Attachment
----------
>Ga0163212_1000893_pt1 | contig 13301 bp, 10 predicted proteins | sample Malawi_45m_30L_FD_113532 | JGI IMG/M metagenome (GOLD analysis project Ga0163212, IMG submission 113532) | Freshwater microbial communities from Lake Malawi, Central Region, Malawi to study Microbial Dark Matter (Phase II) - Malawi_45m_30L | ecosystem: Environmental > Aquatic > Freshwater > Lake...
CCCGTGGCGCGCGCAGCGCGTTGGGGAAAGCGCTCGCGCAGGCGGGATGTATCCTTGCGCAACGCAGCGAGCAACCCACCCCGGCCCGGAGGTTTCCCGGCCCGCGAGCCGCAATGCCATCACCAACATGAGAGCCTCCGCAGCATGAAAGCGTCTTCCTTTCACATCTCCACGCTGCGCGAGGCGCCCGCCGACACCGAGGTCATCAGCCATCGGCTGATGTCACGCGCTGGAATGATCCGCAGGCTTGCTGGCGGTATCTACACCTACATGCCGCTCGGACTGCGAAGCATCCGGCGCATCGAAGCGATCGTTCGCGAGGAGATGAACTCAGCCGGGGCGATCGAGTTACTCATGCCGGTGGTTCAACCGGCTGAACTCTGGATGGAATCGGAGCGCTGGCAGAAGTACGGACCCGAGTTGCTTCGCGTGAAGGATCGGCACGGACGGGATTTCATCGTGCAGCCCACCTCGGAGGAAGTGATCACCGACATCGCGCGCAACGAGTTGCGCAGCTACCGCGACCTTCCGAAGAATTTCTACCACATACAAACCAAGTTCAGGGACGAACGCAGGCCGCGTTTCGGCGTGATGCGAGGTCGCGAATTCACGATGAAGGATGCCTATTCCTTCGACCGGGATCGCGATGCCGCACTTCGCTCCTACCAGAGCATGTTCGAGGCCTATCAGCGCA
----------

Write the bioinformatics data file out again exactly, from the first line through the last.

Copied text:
>Ga0163212_1000893_pt1 | contig 13301 bp, 10 predicted proteins | sample Malawi_45m_30L_FD_113532 | JGI IMG/M metagenome (GOLD analysis project Ga0163212, IMG submission 113532) | Freshwater microbial communities from Lake Malawi, Central Region, Malawi to study Microbial Dark Matter (Phase II) - Malawi_45m_30L | ecosystem: Environmental > Aquatic > Freshwater > Lake...
CCCGTGGCGCGCGCAGCGCGTTGGGGAAAGCGCTCGCGCAGGCGGGATGTATCCTTGCGCAACGCAGCGAGCAACCCACCCCGGCCCGGAGGTTTCCCGGCCCGCGAGCCGCAATGCCATCACCAACATGAGAGCCTCCGCAGCATGAAAGCGTCTTCCTTTCACATCTCCACGCTGCGCGAGGCGCCCGCCGACACCGAGGTCATCAGCCATCGGCTGATGTCACGCGCTGGAATGATCCGCAGGCTTGCTGGCGGTATCTACACCTACATGCCGCTCGGACTGCGAAGCATCCGGCGCATCGAAGCGATCGTTCGCGAGGAGATGAACTCAGCCGGGGCGATCGAGTTACTCATGCCGGTGGTTCAACCGGCTGAACTCTGGATGGAATCGGAGCGCTGGCAGAAGTACGGACCCGAGTTGCTTCGCGTGAAGGATCGGCACGGACGGGATTTCATCGTGCAGCCCACCTCGGAGGAAGTGATCACCGACATCGCGCGCAACGAGTTGCGCAGCTACCGCGACCTTCCGAAGAATTTCTACCACATACAAACCAAGTTCAGGGACGAACGCAGGCCGCGTTTCGGCGTGATGCGAGGTCGCGAATTCACGATGAAGGATGCCTATTCCTTCGACCGGGATCGCGATGCCGCACTTCGCTCCTACCAGAGCATGTTCGAGGCCTATCAGCGCA